2. Sou

    Most if not all of the industry organisations are running climate change research and education programs for farmers. For example, there has been research on adapting pastures in different locations to hotter, drier climates – eg moving to deeper rooted species. There are also education and awareness programs.

    And by industry organisations I mean organisations run by and for farmers.

    So the nat MPs are quite out of step with what the farmer organisations are doing.

    Now there’ll be lots of farmers still who might say it’s all a load of hooey. That’s a feature of being older, male and conservative. Not an excuse or a reason though. There are also a fair number of farmers who are being innovative and who are very aware of climate change.

    One way to get ideas that are difficult to permeate the farmer group is to get more women involved. Has worked well in the past on a number of issues.

    • Thanks for that Sou. You’ve prompted me to look up at least one tonight before I go to bed. I found this 2007 media realease from the National Farmers Federation and also their more up to date policy document. I’m sure the others like Elders and GF and whatnot will be similar. So the disconnect must really be between the Nat’s parliamentarians, branch members and everyone else. The mind boggles if that’s the case as to whe farmers keep voting in deniers?

      • john byatt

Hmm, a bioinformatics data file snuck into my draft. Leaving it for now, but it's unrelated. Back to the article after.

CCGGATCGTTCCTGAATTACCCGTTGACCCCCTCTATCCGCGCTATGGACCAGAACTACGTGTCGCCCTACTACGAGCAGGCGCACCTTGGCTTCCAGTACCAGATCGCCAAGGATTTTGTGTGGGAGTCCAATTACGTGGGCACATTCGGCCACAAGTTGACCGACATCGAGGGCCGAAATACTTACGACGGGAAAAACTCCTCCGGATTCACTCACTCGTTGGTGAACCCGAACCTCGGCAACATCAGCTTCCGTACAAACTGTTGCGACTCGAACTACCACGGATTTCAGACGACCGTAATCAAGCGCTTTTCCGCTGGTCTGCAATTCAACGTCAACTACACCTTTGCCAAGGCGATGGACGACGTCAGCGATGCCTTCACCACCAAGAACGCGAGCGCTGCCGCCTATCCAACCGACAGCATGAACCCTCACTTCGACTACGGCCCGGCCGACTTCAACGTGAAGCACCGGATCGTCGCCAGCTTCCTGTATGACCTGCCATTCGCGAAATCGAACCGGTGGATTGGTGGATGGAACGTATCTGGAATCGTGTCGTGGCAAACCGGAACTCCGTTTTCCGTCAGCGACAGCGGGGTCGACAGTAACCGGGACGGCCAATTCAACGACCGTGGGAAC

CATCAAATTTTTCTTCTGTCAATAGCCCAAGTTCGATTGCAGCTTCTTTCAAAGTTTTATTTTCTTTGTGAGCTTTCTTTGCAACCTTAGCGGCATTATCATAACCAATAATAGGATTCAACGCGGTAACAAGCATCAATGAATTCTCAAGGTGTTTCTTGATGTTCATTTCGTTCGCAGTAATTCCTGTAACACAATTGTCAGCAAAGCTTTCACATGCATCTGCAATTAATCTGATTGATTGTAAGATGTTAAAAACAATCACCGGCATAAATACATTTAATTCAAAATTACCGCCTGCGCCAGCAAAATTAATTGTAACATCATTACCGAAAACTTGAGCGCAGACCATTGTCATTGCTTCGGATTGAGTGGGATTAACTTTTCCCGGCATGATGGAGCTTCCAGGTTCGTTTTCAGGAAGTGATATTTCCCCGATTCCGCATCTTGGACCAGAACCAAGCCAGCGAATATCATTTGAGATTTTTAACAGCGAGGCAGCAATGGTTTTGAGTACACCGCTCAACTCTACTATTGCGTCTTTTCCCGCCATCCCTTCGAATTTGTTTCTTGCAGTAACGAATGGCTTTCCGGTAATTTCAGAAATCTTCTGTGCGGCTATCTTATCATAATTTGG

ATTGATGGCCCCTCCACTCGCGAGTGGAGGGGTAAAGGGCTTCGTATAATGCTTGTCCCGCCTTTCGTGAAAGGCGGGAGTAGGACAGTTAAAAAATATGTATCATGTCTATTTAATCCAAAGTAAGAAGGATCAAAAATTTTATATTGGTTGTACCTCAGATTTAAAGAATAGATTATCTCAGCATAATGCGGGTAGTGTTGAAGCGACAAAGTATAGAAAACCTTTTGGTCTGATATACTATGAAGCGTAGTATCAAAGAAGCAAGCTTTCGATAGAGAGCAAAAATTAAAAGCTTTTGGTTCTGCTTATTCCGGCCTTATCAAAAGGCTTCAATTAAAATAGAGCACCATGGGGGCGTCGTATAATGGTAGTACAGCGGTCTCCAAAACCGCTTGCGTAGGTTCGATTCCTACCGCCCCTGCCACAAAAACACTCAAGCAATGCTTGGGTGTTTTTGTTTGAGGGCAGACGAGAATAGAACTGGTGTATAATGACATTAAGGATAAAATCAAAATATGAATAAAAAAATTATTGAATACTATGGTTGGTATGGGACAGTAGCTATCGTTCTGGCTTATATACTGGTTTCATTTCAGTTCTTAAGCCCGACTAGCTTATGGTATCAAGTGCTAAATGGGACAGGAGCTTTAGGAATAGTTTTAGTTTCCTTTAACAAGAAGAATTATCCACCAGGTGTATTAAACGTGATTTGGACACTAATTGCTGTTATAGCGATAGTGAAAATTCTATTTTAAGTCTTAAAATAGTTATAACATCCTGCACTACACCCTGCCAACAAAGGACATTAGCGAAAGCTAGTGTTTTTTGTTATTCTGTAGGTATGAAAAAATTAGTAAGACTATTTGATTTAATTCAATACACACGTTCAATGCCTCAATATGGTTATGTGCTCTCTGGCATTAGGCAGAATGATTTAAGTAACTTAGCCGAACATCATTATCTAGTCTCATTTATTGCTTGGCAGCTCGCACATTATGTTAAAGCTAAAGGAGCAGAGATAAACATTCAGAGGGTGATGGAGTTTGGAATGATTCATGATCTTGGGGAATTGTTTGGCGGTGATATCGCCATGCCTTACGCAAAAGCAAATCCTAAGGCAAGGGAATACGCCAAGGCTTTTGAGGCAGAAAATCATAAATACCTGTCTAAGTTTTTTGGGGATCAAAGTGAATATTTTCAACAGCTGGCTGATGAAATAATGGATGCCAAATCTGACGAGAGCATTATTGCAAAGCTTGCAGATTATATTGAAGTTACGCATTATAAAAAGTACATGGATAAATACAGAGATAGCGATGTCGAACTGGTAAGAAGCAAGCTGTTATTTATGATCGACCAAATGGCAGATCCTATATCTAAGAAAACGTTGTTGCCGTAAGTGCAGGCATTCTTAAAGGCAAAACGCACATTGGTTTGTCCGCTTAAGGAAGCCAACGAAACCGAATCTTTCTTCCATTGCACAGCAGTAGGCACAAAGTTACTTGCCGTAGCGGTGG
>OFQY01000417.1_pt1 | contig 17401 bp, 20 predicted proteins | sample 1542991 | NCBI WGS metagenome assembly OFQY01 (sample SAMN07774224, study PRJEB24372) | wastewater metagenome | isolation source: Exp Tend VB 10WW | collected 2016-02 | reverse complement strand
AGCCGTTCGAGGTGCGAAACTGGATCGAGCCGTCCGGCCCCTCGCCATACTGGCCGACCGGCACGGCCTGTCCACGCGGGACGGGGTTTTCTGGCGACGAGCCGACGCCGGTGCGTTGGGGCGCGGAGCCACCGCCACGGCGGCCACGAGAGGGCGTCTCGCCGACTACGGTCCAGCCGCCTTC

I agree that most farmers accept the science, they live the reality,their view is distorted by such sites as justgrounds comments, The farmers on that site are all cattle producers,

  3. john byatt

    I would go for greenwashing, in QLD the 850 members at the national conference (LNP) voted to remove climate science from the school curriculum , passed by an overwhelming majority.

    • john byatt

      No, it is the same statement that we read from deniers all the time, “we accept that the climate is changing”, nowhere is that change attributed to humans on that site, it is a con, most people would think that they are endorsing AGW, sadly they are not

  4. john byatt

    This why we have seen an all out media attack on the greens, they are the only political party that get it.

  5. john byatt

    Anyone who googles National party climate change will see this post on the first page .

  6. Pingback: Election 2013: Australian House of Reps and Climate Change | Tyson Adams